“I sell a product to a market that does want it, but is forced by law to buy it.” –Dan Meyer

I teach math to high school pre-algebra, algebra and business math. Many students tell me how much they don’t like math, hence, I have self-educated myself in motivating them to give the math “language” a chance. Today, I was asked, with a sly smile, “when will we ever use this anyway?” John Bennett, in a TED Talk video, Why math instruction is unnecessary, has opened my answer to this question with a shift in my teaching. He said we should teach inductive reasoning to connect the math and make it relevant to the students. Solving problem like 5x – 3 = 27, 5x = 30, x = 6, using inductive reasoning, by learning this problem students will know how to solve problems like this in their lifetime. Bennett also suggested more logic puzzles and games to develop the analytical skills in students. I have been toying with this in my class and the students enjoy the challenge as they work in groups to figure out the puzzle. They tell me they hate math and yet the puzzle pull them right into focus. Even my toughest students are drawn like a magnet to the problem solving puzzles/enrichments.

My pre-algebra class is growing confident in math. As sixth graders they were terrified and now they laugh at the “strain your brain” days (new concepts taught). The students embrace the puzzles and enrichments; as groups they attack the puzzles and are proud of their accomplishments. I quickly do the assignments in class; I don’t copy the answer key, I create it in class. When the students finish their short assignment they grade it and turn it in. They know the key isn’t perfect and question my work. They come to me with math facts to prove they are right. I check over my work carefully and listen to their arguments and give them the privilege of correcting my work. I then announce to the class that one of the problems were wrong so those who marked it wrong would know that the key had an error. If I am right I give them the math fact to prove it. This procedure of grading their paper causes them to critique my work and think at the highest level with each assignment.

Dan Meyer gives a list of five symptoms of why traditional math is taught wrong 1) Lack of initiative, students don’t self-start, when you are done teaching hands go up for a reteach at the desk. 2) Lack of perseverance, 3) Lack retention 4) Aversion to word problems 5) Eagerness for a formula. This is the life I live with most of my students. I have made changes in my classroom that is awaking the students. By moving them into groups so they can collaborate and offering a puzzle/enrichment towards the end of each day as part of their assignment.

Meyer brings out a great point that “Math serves the conversation, the conversation does not serve the math”. Our math books guide our students straight through a problem and that takes the discovery out of learning. Meyer suggest teachers 1) Use multimedia 2) Encourage students intuition 3) Ask the shortest questions you can 4) Let students build the problem 5) Be less helpful. As teachers we need to awaken our students by first awakening ourselves and make the math serve the conversations. Through discovery/research our students will learn and retain more by discussing, building, investigating, designing and critiquing their/others work.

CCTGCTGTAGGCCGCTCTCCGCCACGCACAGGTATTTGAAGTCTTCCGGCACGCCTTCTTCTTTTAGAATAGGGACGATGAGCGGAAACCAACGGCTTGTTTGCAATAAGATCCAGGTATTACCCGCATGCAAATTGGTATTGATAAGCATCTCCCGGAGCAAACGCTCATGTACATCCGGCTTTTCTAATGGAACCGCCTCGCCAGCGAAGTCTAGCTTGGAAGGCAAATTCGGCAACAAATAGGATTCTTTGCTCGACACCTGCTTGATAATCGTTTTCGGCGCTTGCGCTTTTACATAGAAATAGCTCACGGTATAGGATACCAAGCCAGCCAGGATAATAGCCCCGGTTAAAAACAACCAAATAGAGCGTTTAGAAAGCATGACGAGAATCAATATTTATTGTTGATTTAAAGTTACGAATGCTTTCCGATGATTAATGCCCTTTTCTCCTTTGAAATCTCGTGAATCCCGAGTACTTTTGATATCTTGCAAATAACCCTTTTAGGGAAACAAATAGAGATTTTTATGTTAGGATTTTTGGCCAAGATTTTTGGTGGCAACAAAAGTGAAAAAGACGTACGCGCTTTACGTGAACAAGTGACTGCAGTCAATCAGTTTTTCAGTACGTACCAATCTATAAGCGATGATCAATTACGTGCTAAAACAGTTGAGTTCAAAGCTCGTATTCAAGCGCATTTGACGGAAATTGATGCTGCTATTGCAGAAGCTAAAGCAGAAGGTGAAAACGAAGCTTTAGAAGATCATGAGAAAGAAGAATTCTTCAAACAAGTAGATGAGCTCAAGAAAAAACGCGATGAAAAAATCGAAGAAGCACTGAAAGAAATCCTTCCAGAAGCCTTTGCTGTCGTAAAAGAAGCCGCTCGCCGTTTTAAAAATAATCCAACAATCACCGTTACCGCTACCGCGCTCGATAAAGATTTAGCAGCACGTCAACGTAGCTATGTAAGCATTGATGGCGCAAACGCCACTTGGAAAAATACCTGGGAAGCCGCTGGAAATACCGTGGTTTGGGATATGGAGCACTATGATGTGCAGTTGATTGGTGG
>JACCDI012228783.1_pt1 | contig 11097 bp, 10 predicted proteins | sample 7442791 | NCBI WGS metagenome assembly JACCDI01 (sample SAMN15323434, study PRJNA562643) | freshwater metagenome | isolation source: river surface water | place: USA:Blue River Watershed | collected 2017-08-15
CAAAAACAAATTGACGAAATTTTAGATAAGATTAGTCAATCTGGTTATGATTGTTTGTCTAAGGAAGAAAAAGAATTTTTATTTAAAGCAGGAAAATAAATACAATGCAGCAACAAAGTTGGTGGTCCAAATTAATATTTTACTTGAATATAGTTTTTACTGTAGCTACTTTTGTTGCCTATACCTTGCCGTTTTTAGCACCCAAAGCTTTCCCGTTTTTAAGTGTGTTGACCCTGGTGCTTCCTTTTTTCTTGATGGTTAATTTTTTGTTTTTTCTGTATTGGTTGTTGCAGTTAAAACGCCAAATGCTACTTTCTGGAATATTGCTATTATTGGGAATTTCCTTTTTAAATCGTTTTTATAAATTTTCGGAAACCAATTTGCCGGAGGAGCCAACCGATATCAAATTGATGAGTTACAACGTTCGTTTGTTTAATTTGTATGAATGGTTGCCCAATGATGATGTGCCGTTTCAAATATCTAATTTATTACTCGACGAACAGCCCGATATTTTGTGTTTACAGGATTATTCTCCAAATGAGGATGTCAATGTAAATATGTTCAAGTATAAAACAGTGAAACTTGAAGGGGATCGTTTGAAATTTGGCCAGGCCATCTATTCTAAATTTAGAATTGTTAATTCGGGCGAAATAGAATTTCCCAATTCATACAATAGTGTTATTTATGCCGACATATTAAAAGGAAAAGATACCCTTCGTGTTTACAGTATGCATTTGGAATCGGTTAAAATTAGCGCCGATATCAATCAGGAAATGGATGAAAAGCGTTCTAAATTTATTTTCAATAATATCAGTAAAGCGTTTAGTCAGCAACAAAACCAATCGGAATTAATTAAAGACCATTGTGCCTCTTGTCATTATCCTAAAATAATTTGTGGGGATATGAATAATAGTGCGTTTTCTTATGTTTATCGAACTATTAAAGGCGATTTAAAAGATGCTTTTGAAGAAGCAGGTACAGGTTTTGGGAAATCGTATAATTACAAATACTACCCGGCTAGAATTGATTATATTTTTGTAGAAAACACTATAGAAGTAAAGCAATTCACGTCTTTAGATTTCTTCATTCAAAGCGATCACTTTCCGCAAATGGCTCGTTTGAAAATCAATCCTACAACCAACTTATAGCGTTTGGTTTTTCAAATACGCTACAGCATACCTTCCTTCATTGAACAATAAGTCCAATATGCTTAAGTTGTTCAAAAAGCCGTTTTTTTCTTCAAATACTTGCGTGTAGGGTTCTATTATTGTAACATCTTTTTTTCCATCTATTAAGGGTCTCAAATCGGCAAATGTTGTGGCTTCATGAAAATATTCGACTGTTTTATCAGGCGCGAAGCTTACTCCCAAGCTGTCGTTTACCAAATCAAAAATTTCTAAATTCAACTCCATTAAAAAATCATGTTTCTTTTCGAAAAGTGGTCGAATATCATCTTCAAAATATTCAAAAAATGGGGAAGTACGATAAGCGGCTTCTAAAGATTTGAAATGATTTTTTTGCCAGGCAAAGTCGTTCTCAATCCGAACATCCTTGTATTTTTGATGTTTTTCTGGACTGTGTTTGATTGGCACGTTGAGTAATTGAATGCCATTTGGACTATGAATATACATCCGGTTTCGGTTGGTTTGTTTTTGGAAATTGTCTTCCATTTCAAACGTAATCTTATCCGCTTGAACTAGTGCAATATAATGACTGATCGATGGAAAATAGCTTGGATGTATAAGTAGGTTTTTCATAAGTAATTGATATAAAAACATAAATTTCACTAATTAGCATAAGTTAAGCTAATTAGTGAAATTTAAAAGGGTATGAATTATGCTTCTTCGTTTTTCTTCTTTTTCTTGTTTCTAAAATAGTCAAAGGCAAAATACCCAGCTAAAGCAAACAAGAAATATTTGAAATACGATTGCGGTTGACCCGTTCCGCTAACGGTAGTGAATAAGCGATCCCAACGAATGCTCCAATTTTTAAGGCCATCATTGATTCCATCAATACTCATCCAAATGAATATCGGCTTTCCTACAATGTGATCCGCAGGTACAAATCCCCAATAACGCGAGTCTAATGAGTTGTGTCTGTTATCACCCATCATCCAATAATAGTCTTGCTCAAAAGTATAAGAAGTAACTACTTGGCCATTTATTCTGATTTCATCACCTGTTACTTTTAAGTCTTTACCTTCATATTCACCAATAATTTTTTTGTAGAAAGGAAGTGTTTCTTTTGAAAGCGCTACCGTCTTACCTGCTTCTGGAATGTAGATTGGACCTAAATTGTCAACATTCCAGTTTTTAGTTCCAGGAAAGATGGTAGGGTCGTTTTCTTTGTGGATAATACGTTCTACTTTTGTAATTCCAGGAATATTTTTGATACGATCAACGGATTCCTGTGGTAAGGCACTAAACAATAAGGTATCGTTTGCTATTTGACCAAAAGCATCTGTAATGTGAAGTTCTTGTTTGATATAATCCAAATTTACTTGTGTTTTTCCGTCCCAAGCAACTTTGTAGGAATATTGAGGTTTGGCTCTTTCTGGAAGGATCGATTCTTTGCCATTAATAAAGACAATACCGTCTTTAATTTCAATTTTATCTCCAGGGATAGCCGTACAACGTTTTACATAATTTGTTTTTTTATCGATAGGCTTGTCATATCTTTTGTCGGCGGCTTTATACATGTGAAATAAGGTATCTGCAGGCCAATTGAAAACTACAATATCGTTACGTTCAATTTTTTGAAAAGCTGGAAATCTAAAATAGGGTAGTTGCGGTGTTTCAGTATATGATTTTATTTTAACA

My teaching weakness is shifting to “where” and “how”. I haven’t quite figured this out. I have to learn how to teach the students how to continue making bricks without giving them the material to make it. I need to shift to asking the right questions to direct their learning by pulling this way of thinking out of the textbook to guide the research that will bring them to discovery of the concept.

With technology being what it is in our every day lives we have unlimited information at the tip of our fingers. Thomas and Brown state, “The where has always been present. In fact, it guides almost all our daily practices.” Our students are extremely tech savvy and we need to incorporate it into their learning.

My teaching needs a shift and with research I believe I can do the change. As Jonathan Matte said in his Ted talk, we just need to be exposed to a lot of ideas to harness what is already inside of us and we have to get it out of us. Matte suggests that we have to dig deep inside us because we won’t always be prompted with the right questions. We need to search for it ourselves.

References:

Bennett, John. Why math instruction is unnecessary. TED Talks Retrieved October 9, 2015 from http://www.bing.com/videos/search?q=ted+talks+math+teacher&FORM=VIRE1#view=detail&mid=39D03040A4F508DEB4E639D03040A4F508DEB4E6

Matte, Jonathan. The surprising beauty of mathematics. TED Talks. Retrieved on October 9, 2015 from http://www.bing.com/videos/search?q=ted+talks+math+teacher&FORM=VIRE1#view=detail&mid=A6CE0570DA7538D6EE7EA6CE0570DA7538D6EE7E

Meyer, Dan. Math Class Needs a Makeover TED Talk. Retrieved on October 9, 2015 from http://www.bing.com/videos/search?q=Math+Class+Needs+a+Makeover+TED+Talk&Form=VQFRVP#view=detail&mid=E1BF47403F102E7CE388E1BF47403F102E7CE388

Thomas, D. & Brown, J.S. (2011). *A New Culture of Learning: Cultivating the Imagination for a World of Constant Change.*